Read Sections 2.0 and 2.1 for next class. Work through recommended homework questions.

The next quiz will be next week, and will cover the material until the end of Monday's class

Help Centers Monday-Friday 2:30-6:30 in MC 106 start on Monday, January 20.

Lecture notes (this page) available from course web page.

If we expand the vector form into components, we get the
**parametric form** of the equations for $\ell$:
$$
\begin{aligned}
x &= p_1 + t d_1\\
y &= p_2 + t d_2\\
( z &= p_3 + t d_3 \quad \text{if we are in $\R^3$})
\end{aligned}
$$

The **normal form** of the equation for $\ell$ is:
$$
\vn \cdot (\vx - \vp) = 0 \quad\text{or}\quad \vn \cdot \vx = \vn \cdot \vp ,
$$
where $\vn$ is a vector that is *normal = perpendicular* to $\ell$.

If we write this out in components, with $\vn = [a, b]$, we get the
**general form** of the equation for $\ell$:
$$
a x + b y = c,
$$
where $c = \vn \cdot \vp$.
When $b \neq 0$, this can be rewritten as $y = m x + k$, where
$m = -a/b$ and $k=c/b$.

**Note:** All of these simplify when the line goes through the origin,
as then you can take $\vp = \vec 0$.

**Note:** None of these equations is *unique*, as $\vp$, $\vd$ and $\vn$
can all change. The general form is closest to being unique: it is unique
up to an overall scale factor.

**Vector form**:
You need to specify a point $\vp$ in the plane as well as
*two* vectors $\vu$ and $\vv$ which are parallel to the plane but not parallel to each other.
$$
\vx = \vp + s \vu + t \vv
$$
When expanded into components, this gives the **parametric equations** for a plane:
$$
\begin{aligned}
x &= p_1 + s u_1 + t v_1\\
y &= p_2 + s u_2 + t v_2\\
z &= p_3 + s u_3 + t v_3 .
\end{aligned}
$$
Table 1.3 in the text summarizes this material nicely.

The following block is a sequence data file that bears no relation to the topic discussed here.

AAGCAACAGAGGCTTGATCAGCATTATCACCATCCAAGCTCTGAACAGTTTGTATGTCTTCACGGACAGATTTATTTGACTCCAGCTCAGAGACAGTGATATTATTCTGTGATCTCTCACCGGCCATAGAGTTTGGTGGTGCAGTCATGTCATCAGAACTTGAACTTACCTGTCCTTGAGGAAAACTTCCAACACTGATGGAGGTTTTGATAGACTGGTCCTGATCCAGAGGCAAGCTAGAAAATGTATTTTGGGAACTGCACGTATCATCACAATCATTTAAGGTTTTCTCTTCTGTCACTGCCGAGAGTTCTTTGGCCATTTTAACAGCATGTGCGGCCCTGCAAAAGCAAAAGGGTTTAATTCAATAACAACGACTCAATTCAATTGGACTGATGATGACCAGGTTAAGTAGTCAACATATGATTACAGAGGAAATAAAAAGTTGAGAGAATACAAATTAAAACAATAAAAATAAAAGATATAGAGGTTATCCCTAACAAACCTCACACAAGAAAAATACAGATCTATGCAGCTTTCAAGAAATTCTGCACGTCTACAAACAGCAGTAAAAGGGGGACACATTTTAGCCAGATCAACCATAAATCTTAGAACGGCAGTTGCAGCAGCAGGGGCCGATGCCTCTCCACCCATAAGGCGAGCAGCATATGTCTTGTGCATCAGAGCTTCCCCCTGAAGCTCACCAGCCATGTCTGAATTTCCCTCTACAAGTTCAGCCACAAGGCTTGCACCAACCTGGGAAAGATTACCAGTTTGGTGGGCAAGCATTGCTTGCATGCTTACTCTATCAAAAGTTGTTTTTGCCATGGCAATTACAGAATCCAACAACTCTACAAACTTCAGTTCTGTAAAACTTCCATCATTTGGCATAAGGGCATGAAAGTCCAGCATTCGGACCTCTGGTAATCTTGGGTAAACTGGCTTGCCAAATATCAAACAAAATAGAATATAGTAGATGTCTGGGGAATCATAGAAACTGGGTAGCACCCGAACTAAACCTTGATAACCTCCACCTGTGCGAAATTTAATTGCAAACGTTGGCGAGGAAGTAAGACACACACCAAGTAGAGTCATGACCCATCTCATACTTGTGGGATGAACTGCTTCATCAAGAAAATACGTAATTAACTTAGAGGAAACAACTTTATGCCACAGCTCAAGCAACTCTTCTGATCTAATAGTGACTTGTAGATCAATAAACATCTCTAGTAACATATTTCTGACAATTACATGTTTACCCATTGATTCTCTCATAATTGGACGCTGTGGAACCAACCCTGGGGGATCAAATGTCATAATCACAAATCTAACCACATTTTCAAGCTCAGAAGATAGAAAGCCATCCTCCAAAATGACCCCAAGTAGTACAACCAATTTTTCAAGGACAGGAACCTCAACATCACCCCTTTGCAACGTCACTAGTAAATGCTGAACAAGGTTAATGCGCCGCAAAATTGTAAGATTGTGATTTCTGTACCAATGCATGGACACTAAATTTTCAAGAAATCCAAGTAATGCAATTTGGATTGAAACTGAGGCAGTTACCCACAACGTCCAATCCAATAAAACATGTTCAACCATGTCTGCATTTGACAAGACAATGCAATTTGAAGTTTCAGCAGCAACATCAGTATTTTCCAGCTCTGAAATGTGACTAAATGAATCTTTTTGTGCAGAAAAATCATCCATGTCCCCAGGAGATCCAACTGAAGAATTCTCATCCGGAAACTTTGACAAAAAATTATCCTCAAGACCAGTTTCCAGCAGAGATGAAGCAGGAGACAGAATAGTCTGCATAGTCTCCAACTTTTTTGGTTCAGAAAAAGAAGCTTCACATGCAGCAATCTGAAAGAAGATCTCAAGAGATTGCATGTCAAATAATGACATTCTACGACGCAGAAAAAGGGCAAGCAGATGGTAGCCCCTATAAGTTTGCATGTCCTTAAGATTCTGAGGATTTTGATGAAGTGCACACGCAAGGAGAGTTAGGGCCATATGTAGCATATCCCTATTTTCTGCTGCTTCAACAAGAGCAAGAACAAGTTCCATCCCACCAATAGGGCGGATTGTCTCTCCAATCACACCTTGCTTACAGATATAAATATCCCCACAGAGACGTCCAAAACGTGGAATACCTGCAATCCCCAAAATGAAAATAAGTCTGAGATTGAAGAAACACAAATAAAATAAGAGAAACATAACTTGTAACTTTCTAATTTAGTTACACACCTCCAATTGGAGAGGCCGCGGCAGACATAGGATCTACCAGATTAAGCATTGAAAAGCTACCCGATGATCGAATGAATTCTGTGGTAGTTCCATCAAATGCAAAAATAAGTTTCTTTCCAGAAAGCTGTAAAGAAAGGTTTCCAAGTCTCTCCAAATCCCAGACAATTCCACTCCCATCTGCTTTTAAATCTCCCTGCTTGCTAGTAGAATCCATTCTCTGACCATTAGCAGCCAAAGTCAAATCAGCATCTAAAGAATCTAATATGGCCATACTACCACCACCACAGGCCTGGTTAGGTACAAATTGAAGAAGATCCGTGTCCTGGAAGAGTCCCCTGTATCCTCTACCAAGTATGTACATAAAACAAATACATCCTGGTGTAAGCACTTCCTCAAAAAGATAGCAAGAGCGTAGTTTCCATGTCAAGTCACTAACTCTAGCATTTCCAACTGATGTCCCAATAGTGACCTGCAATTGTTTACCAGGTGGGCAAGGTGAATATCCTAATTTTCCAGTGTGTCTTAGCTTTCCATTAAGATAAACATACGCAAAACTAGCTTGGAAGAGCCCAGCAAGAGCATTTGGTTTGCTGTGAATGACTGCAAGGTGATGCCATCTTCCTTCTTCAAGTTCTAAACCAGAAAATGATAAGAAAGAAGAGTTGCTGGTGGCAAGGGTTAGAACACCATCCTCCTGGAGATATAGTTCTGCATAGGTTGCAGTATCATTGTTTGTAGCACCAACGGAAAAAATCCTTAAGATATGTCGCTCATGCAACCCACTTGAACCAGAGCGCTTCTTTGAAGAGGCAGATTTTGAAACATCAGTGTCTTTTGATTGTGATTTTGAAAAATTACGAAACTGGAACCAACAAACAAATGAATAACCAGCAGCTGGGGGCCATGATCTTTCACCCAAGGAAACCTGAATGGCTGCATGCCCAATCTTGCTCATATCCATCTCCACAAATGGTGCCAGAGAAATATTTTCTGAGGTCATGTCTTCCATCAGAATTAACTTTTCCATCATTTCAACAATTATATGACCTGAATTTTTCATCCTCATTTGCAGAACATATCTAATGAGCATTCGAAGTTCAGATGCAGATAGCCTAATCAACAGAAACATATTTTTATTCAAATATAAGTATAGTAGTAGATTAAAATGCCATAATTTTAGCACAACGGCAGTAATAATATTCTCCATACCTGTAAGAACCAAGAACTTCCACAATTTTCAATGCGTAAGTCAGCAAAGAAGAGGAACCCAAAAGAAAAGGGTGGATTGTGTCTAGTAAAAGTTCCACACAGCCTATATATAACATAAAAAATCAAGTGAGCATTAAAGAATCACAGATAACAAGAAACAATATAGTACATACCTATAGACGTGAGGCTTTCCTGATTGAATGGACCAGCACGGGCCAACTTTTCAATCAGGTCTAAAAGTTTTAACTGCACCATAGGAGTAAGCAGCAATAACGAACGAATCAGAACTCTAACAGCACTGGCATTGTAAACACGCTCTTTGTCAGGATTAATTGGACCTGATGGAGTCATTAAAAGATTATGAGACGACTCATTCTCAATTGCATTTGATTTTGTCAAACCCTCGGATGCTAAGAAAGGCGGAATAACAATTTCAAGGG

It may seem like there are lots of different forms, but really there are two: vector and normal, and these can be expanded into components to give the parametric and general forms.

**Example:** Find all four forms of the equations for the plane in $\R^3$
which goes through the points $P = (1, 1, 0)$, $Q = (0, 1, 2)$ and $R = (-1, 2, 1)$.
Solution on board.

But we get stuck on the normal form, which motivates:

**Definition:** The **cross product** of $\vu$ and $\vv$ is the vector
$$\vu \times \vv := [ u_2 v_3 - u_3 v_2,\ u_3 v_1 - u_1 v_3,\ u_1 v_2 - u_2 v_1].$$

**Theorem:** $\vu \times \vv$ is orthogonal to both $\vu$ and $\vv$.
That is, $\vu \cdot ( \vu \times \vv ) = 0$ and $\vv \cdot ( \vu \times \vv ) = 0$.

Explain on board.

**Note: The cross product only makes sense in $\R^3$!**

Can now finish the previous example, on board.

**Theorem:** The cross product also has the following properties:

(a) $\vv \times \vu = - (\vu \times \vv)$ !

(b) $\vu \times \vec 0 = \vec 0$

(c) $\vu \times \vu = \vec 0$

(d) $\vu \times k \vv = k(\vu \times \vv) = (k \vu) \times \vv$

(e) $\vu \times k \vu = \vec 0$

(f) $\vu \times (\vv + \vw) = \vu \times \vv + \vu \times \vw$

This is exercise 5 from the cross product exploration, and I encourage you to check these properties.

**Example:** Find the distance from the point $B = (1,3,6)$ to the
line through $P = (1, 1, 0)$ in the direction $\vd = [0,-1,1]$.
Solution on board, leading to $d(B, \ell) = \| \vv - \proj_\vd(\vv) \| = 4\sqrt{2}$,
where $\vv = \vec{PB}$.

If the line was in $\R^2$ and had been described in normal form, one could instead compute $\| \proj_\vn(\vv) \|$, which saves one step.